International Journal of Cardiology and Research (IJCRR)    IJCRR-2470-4563-02-101

Drug-eluting Stents in Premature Coronary Disease in Young People with Homozygous Familial Hypercholesterolemia and Prior Liver Transplant. A Report of Two Cases

Echeverri D*, Cabrales JR, Cardenas I, Ordonez F

Department of Hemodynamics and Cardiovascular Intervention, Fundación CardioInfantil – Instituto de Cardiología, School of Medicine – Universidad del Rosario, Bogotá, Colombia.

*Corresponding Author

Dr. Darío Echeverri M.D., F.A.C.C.,
Service Hemodynamics and Cardiovascular Interventions,
Cardioinfantil Foundation, Institute of Cardiology,
Street 163 A number 13B - 60. First Floor, Bogotá, Colombia.
Tel: (+57-1) 6791192/ (+57-1) 6672727, Extn: 1114
Fax: (+57-1) 6690382

Article Type: Case Report.
Recieved: May 11, 2015; Accepted: May 22, 2015; Published: May 28, 2015

Citation: Echeverri D, Cabrales JR, Cardenas I, Ordonez F (2015). Drug-eluting Stents in Premature Coronary Disease in Young People with Homozygous Familial Hypercholesterolemia and Prior Liver Transplant. A Report of Two Cases. Int J Cardiol Res. 02(1), 15-20. doi:

Copyright: Echeverri D© 2015. This is an open-access article distributed under the terms of the Creative Commons Attribution License, which permits unrestricted use, distribution and reproduction in any medium, provided the original author and source are credited.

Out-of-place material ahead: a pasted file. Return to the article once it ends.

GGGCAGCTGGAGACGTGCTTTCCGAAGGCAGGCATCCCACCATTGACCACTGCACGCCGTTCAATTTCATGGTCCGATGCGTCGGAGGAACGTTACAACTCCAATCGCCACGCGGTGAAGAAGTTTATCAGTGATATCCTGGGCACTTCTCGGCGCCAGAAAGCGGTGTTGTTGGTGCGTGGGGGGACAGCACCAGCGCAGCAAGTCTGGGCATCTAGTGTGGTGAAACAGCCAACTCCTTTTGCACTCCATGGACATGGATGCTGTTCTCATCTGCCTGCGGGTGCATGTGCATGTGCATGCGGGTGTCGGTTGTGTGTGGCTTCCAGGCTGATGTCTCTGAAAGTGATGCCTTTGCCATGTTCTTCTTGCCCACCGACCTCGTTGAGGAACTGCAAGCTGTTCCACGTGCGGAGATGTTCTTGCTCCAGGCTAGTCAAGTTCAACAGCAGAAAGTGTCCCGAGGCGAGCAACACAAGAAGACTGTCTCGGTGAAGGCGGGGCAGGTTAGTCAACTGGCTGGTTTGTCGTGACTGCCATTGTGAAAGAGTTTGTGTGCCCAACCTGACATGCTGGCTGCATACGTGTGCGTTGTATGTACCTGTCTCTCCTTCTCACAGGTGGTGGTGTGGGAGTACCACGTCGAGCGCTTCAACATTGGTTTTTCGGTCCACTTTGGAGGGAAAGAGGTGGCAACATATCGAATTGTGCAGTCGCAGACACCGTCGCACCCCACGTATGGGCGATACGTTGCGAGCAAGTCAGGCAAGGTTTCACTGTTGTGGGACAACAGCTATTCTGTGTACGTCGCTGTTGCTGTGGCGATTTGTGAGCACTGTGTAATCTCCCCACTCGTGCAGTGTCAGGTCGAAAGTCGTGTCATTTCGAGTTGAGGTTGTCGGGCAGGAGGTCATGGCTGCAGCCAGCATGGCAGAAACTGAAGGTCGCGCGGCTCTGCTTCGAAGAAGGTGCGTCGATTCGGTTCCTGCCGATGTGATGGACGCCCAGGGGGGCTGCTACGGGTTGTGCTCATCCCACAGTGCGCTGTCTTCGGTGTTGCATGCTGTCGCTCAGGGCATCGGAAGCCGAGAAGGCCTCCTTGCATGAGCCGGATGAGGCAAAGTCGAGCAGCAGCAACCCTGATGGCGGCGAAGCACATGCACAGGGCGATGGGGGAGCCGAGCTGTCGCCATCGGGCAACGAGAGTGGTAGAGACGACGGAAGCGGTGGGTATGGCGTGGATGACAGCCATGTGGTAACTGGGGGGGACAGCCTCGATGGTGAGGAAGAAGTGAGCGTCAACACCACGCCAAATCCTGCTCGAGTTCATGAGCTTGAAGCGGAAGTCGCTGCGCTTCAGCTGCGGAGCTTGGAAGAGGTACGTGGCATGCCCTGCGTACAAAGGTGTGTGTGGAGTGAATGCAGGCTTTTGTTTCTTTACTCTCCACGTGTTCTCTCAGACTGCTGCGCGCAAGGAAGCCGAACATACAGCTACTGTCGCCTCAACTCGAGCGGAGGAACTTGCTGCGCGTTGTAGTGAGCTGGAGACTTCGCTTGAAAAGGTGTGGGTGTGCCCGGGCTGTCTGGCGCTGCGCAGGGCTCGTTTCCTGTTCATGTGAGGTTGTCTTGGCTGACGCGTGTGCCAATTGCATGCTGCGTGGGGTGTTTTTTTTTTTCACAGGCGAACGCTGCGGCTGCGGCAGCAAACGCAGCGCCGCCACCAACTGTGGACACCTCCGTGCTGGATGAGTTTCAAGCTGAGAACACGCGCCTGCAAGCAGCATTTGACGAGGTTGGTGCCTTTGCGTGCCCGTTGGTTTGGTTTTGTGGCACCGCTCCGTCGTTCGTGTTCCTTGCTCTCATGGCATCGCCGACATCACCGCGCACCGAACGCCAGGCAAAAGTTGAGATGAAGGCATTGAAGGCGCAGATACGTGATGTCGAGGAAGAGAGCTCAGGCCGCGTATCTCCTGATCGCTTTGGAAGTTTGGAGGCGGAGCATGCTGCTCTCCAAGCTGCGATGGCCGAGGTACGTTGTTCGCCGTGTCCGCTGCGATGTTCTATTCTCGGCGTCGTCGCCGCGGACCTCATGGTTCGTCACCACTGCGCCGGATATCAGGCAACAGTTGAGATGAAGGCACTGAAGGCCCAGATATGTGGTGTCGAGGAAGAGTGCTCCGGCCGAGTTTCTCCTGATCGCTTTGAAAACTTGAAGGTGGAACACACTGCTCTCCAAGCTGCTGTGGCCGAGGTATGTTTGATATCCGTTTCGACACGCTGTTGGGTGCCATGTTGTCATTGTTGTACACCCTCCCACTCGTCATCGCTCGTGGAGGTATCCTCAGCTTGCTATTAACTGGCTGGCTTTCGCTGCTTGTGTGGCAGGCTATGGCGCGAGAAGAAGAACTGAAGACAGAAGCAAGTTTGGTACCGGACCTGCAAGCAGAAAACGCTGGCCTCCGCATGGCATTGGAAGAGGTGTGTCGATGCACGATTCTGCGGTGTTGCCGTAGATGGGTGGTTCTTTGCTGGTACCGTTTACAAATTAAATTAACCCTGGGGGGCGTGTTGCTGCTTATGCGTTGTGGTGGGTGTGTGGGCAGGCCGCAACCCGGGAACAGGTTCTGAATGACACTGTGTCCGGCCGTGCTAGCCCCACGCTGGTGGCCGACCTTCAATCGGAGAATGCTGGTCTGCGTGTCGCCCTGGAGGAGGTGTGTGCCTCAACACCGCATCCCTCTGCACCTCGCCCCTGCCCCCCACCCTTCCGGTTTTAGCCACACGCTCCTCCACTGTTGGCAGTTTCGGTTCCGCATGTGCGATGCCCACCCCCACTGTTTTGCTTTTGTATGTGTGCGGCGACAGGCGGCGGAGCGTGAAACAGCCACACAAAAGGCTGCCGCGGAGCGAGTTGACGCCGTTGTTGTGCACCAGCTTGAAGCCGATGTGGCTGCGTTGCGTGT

1.Key Words
4.Patients and Methods
5.Case 1
6.Case 2
8.Conclusions and Recommendations


Atherosclerosis; Hypercholesterolemia; Stents; Liver; Transplantation.


FH: Familialhypercholesterolemia; CD: Coronary disease; LDL-c: Low density lipoproteins


Lipoprotein metabolism disorders, as well as high fat diets, obesity and physical inactivity have given rise to an atherosclerotic disease epidemic worldwide. The interaction of these adverse environmental factors with genetic and acquired lipoprotein disorders predispose to an increasingly earlier development of atherosclerosis. In the United States, mortality due to coronary artery disease (CD) in middle aged people has decreased by 31% during the last decade. However, atherosclerotic cardiovascular disease continues to be the most frequent cause of death, both in men and women. The general mortality rate due to cardiovascular diseases is 235.5 per 100,000 population and CD only caused 1 out of 6 deaths in the United States in 2010 [1].